A former Kentucky nursing home employee has been awarded more than $69,000 because her employer fired her because of her pregnancy.
Clements complained to the commission in 2014.
She had submitted a doctor’s note to the nursing home that stipulated a limit to the amount of weight she could lift and said she shouldn’t be in the same area as “harsh cleaning chemicals,” but the doctor said “she could perform the essential duties of her job” while she was pregnant, according to a news release from the state human rights commission.
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The nursing home instead asked Clements to take an unpaid 30-day leave.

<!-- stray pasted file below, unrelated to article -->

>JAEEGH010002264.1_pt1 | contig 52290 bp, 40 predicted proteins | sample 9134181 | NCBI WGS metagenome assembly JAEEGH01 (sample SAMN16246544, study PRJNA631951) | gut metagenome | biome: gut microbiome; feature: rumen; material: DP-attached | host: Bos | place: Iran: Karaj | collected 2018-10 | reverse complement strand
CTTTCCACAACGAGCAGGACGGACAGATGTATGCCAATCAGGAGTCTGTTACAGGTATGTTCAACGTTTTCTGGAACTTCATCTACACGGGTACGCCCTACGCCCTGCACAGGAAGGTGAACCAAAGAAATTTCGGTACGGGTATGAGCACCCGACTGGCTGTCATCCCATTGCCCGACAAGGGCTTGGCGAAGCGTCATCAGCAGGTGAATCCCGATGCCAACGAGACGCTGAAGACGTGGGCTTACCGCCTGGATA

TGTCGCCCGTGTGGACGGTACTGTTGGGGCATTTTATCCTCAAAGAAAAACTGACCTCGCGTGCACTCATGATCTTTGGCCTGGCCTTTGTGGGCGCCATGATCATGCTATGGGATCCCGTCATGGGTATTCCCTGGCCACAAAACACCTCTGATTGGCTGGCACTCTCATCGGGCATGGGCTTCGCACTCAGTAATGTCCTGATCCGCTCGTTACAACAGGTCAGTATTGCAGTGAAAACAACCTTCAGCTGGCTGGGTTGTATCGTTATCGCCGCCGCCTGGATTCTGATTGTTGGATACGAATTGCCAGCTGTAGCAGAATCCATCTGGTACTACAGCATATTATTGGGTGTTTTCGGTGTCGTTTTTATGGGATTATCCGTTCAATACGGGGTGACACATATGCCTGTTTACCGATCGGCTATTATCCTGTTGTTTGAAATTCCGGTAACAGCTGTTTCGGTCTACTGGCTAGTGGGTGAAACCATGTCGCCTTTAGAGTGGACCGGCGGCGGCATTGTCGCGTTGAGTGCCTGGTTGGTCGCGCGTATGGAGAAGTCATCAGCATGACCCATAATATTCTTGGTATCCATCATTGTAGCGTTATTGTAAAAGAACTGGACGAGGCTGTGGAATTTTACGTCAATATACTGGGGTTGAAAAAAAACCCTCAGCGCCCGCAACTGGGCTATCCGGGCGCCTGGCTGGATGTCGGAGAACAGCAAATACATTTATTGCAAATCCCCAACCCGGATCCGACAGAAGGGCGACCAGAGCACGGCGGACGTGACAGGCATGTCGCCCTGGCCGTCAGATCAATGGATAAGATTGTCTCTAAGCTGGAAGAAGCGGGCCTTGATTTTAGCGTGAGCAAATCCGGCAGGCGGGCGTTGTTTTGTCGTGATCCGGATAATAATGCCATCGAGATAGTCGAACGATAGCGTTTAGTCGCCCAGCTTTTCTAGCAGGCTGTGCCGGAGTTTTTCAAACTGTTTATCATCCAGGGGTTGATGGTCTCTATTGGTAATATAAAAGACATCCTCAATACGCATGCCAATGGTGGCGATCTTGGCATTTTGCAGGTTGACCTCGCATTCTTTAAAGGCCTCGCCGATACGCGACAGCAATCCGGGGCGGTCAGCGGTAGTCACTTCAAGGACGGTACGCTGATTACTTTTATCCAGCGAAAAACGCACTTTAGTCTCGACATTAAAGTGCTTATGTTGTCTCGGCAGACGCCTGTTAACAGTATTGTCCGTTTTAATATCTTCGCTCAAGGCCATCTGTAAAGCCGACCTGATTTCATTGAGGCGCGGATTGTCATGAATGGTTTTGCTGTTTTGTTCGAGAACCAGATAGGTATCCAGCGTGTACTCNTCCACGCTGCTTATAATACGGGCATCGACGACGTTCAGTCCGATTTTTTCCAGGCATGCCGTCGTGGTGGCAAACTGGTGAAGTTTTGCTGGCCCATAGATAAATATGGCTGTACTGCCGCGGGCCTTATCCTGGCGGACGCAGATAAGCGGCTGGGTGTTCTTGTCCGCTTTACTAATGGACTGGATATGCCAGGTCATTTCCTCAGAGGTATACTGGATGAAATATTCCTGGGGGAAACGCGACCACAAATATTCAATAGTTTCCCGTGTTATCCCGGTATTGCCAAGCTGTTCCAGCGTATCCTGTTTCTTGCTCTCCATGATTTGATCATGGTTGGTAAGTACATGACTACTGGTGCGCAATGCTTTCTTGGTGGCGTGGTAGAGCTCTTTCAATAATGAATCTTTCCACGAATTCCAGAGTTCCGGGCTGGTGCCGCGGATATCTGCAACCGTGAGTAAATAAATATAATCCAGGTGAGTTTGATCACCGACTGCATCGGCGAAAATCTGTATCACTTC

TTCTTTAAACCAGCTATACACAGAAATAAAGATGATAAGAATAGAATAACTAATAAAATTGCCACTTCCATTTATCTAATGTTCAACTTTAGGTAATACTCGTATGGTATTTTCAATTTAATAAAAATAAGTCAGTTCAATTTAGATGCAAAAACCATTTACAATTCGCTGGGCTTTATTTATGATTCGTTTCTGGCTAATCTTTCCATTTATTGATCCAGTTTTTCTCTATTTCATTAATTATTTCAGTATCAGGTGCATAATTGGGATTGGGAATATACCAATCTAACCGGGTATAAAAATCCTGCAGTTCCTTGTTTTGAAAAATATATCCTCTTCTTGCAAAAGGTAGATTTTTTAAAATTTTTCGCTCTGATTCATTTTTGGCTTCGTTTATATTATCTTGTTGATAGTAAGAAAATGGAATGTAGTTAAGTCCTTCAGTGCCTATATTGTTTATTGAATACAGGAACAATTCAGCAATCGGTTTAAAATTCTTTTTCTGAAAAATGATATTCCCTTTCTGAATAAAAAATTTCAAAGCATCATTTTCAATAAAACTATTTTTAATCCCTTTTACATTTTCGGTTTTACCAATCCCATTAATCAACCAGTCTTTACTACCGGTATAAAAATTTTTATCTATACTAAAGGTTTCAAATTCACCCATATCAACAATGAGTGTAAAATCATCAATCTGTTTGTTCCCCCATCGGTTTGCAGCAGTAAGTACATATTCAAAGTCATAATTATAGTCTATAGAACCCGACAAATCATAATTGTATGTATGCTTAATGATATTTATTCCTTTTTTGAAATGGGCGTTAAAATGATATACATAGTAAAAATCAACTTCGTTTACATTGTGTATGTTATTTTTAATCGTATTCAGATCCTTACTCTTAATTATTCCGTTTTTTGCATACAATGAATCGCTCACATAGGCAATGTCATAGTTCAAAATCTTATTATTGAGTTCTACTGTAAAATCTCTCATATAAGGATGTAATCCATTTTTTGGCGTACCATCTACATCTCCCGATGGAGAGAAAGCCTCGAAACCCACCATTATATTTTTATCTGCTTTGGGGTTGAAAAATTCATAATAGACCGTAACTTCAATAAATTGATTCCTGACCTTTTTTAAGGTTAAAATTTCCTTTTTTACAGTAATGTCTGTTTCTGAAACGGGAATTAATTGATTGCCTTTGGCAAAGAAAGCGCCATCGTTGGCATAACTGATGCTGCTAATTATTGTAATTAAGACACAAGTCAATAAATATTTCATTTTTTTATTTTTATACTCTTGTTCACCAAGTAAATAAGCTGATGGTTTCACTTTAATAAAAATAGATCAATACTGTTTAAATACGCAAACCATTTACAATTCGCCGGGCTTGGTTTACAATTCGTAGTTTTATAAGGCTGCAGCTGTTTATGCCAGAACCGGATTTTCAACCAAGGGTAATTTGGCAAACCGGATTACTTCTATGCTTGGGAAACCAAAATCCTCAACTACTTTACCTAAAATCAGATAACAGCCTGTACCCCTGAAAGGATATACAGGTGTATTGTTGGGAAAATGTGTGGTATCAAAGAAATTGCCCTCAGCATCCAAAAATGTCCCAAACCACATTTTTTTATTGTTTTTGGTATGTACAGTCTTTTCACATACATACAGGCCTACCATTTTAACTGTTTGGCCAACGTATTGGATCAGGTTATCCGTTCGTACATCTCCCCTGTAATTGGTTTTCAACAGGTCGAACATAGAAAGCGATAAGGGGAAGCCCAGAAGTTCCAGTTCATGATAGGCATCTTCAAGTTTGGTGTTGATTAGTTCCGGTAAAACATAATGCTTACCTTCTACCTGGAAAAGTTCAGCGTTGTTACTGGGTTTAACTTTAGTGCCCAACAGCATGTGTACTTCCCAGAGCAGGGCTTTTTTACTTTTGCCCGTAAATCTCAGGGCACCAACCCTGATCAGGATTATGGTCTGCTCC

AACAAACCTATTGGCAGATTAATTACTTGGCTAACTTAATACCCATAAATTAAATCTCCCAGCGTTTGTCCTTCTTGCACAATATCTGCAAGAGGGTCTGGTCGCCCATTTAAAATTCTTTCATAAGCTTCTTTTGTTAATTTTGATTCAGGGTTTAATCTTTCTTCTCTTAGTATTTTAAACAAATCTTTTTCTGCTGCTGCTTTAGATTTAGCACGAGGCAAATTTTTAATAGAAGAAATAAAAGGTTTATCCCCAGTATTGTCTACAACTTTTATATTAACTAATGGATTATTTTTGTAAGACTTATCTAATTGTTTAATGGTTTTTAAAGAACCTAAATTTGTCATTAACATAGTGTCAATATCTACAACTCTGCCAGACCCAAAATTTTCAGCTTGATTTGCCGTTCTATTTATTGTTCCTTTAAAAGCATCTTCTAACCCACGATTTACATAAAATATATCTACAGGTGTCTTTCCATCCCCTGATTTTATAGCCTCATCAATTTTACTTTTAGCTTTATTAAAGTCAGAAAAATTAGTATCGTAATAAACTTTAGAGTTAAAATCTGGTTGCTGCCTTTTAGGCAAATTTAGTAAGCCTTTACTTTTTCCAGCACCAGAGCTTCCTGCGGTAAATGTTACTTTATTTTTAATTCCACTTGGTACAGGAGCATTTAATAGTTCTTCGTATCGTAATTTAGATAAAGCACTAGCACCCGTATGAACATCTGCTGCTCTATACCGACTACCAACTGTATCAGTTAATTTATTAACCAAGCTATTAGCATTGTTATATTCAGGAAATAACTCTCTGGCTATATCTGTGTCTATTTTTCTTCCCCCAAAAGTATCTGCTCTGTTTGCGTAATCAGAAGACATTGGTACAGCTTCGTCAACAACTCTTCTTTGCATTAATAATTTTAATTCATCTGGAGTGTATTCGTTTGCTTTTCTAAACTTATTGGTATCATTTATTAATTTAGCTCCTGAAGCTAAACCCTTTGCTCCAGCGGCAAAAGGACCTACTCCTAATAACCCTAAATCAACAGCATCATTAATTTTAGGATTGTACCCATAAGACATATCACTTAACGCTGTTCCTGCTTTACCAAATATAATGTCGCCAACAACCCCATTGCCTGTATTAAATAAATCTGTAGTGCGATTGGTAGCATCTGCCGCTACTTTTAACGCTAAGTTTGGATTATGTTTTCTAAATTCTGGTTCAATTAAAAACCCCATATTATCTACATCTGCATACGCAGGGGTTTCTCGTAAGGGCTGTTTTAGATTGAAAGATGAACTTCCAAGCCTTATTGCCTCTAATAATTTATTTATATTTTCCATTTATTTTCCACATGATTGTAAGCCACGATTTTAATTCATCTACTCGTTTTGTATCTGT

The board of commissioners ruled at its meeting Jan. 19 that the nursing home violated the Kentucky Civil Rights Act and U.S. Civil Rights Act and awarded Clements $40,333 in back pay, $13,798 in front pay and $15,000 in damages “for emotional injury including embarrassment and humiliation,” according to the release.
The order may be appealed in circuit court.
State and federal laws prohibit employers from discriminating because of a person’s sex and pregnancy-related disability.
“The hearing officer found that, notwithstanding her pregnancy and related disability, Clements was nevertheless capable of performing the essential functions of the job, with a reasonable accommodation, which Terrace refused to provide,” according to the news release.